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Microbiology. 2009 Jun;155(Pt 6):1953-65. doi: 10.1099/mic.0.024737-0. Epub 2009 Apr 16.

The relevance of carbon dioxide metabolism in Streptococcus thermophilus.

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Department of Food Science and Microbiology, Milan, Italy.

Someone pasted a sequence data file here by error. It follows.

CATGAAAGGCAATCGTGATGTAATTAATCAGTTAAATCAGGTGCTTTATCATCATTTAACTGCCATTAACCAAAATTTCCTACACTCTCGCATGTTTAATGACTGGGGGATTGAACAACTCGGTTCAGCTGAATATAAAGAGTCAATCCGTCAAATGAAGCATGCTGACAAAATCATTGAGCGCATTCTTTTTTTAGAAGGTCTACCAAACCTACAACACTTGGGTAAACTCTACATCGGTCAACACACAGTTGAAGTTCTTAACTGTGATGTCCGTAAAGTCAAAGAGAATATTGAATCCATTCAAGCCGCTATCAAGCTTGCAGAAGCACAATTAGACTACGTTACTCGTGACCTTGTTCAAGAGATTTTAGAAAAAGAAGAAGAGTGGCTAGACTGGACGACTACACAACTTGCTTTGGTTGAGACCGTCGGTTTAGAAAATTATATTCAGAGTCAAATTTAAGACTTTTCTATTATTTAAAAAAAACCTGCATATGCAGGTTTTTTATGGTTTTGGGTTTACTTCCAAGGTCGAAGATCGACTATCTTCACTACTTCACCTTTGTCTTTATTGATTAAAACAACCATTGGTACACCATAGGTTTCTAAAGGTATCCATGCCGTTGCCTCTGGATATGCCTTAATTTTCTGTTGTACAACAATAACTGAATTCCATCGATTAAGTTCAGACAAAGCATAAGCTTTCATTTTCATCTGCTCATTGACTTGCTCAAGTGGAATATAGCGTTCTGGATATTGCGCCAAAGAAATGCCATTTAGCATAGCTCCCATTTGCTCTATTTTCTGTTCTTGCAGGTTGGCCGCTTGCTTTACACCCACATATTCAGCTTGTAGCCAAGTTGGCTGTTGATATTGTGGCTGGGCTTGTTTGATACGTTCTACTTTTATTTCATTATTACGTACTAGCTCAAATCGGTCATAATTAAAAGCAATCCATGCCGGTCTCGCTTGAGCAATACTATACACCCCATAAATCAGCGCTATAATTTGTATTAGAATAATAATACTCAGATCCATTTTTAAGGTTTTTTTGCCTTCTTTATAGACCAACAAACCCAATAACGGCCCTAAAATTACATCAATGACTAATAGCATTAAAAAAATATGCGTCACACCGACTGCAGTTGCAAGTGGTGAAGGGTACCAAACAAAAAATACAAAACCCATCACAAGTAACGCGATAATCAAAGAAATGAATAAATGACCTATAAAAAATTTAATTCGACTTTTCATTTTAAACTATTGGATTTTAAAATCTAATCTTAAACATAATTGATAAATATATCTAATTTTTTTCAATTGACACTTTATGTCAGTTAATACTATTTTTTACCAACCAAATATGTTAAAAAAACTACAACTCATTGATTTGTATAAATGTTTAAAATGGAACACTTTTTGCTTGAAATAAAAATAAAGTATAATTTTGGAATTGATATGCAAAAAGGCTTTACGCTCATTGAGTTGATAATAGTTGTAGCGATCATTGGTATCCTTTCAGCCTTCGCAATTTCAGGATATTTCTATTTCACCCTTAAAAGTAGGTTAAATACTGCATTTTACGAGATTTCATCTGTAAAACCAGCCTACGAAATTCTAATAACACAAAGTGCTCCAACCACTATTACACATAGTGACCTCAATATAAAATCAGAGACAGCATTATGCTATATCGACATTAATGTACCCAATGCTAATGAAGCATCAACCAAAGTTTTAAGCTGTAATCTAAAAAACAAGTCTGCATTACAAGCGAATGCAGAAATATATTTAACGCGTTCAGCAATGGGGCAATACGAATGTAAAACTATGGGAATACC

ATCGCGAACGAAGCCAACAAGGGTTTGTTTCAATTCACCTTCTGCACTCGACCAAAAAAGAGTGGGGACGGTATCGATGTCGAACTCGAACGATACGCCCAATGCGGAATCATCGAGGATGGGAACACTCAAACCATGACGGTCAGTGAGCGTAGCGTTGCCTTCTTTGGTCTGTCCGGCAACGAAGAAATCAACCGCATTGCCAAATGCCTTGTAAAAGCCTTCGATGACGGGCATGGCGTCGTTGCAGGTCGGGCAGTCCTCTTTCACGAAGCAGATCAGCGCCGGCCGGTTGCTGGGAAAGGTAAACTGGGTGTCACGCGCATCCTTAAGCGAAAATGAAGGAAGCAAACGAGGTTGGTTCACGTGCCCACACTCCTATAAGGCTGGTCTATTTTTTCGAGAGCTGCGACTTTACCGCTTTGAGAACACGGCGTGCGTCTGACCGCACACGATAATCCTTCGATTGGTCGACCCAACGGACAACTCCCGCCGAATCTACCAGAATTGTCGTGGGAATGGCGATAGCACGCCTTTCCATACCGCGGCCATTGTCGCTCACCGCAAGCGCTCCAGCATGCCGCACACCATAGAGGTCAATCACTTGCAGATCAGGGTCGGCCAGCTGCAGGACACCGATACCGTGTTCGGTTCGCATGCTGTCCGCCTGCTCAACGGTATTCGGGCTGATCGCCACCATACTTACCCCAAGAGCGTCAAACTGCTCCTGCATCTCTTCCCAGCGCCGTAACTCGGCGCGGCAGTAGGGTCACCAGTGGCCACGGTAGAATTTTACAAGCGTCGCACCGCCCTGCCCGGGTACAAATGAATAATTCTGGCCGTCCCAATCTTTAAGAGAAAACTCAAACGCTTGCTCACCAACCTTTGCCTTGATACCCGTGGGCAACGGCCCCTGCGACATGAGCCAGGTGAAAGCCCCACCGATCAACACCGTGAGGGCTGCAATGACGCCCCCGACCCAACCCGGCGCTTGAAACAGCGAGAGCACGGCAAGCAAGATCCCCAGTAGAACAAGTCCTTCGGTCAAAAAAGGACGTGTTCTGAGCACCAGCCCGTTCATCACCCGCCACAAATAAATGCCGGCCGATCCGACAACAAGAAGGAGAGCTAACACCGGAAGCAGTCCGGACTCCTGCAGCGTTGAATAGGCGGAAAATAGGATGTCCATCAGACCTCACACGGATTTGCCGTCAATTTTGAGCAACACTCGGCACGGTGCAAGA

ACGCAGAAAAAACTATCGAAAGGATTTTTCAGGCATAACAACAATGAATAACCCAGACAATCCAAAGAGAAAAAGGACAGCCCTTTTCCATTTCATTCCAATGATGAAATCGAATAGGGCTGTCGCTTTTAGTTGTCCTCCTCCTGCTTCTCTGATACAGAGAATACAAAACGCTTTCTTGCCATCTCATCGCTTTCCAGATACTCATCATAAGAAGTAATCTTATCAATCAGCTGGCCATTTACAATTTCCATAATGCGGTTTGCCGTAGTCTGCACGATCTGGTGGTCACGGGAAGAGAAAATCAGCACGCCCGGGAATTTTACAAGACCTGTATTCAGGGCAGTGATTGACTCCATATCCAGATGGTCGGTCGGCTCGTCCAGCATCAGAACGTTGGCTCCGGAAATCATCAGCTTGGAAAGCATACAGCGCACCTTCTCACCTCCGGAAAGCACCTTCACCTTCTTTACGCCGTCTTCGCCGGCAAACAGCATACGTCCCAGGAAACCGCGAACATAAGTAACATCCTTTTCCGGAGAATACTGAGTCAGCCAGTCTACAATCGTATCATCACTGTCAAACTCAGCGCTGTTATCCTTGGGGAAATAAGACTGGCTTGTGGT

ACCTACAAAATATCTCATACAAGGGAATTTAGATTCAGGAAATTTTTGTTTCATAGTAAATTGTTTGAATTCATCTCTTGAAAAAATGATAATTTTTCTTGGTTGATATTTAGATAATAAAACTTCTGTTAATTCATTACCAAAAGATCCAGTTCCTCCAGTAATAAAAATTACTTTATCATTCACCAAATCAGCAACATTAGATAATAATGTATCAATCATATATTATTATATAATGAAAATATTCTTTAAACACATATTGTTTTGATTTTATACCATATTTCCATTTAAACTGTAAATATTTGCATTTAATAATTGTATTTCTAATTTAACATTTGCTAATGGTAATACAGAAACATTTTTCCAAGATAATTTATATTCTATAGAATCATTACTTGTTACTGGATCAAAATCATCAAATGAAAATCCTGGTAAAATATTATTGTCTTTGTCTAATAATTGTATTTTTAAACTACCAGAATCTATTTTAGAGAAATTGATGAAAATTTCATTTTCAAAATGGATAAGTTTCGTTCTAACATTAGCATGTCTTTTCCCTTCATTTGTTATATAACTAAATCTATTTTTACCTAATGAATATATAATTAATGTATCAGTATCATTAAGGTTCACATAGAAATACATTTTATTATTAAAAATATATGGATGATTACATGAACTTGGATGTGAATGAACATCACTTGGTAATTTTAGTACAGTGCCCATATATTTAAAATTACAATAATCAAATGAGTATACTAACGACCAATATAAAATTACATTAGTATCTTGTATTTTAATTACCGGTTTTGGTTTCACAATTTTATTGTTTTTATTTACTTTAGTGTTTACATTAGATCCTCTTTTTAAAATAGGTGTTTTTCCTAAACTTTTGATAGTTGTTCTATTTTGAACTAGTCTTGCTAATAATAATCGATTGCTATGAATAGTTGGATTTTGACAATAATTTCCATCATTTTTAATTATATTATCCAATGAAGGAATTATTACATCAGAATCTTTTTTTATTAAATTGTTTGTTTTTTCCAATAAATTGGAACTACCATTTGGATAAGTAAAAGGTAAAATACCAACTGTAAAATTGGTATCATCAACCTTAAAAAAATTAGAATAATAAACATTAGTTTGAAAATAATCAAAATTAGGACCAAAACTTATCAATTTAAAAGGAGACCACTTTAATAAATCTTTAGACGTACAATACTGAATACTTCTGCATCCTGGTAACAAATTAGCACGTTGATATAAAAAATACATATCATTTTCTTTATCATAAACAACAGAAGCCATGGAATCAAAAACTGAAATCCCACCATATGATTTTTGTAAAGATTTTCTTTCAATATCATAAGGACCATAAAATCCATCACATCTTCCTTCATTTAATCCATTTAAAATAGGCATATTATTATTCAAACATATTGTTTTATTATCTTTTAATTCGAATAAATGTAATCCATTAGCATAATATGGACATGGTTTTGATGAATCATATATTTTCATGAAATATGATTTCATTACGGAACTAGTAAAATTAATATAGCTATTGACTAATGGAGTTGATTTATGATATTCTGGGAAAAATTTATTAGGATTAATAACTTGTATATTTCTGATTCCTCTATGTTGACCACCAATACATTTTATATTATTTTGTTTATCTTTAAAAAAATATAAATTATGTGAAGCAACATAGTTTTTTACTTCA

Streptococcus thermophilus is a major component of dairy starter cultures used for the manufacture of yoghurt and cheese. In this study, the CO(2) metabolism of S. thermophilus DSM 20617(T), grown in either a N(2) atmosphere or an enriched CO(2) atmosphere, was analysed using both genetic and proteomic approaches. Growth experiments performed in a chemically defined medium revealed that CO(2) depletion resulted in bacterial arginine, aspartate and uracil auxotrophy. Moreover, CO(2) depletion governed a significant change in cell morphology, and a high reduction in biomass production. A comparative proteomic analysis revealed that cells of S. thermophilus showed a different degree of energy status depending on the CO(2) availability. In agreement with proteomic data, cells grown under N(2) showed a significantly higher milk acidification rate compared with those grown in an enriched CO(2) atmosphere. Experiments carried out on S. thermophilus wild-type and its derivative mutant, which was inactivated in the phosphoenolpyruvate carboxylase and carbamoyl-phosphate synthase activities responsible for fixing CO(2) to organic molecules, suggested that the anaplerotic reactions governed by these enzymes have a central role in bacterial metabolism. Our results reveal the capnophilic nature of this micro-organism, underlining the essential role of CO(2) in S. thermophilus physiology, and suggesting potential applications in dairy fermentation processes.

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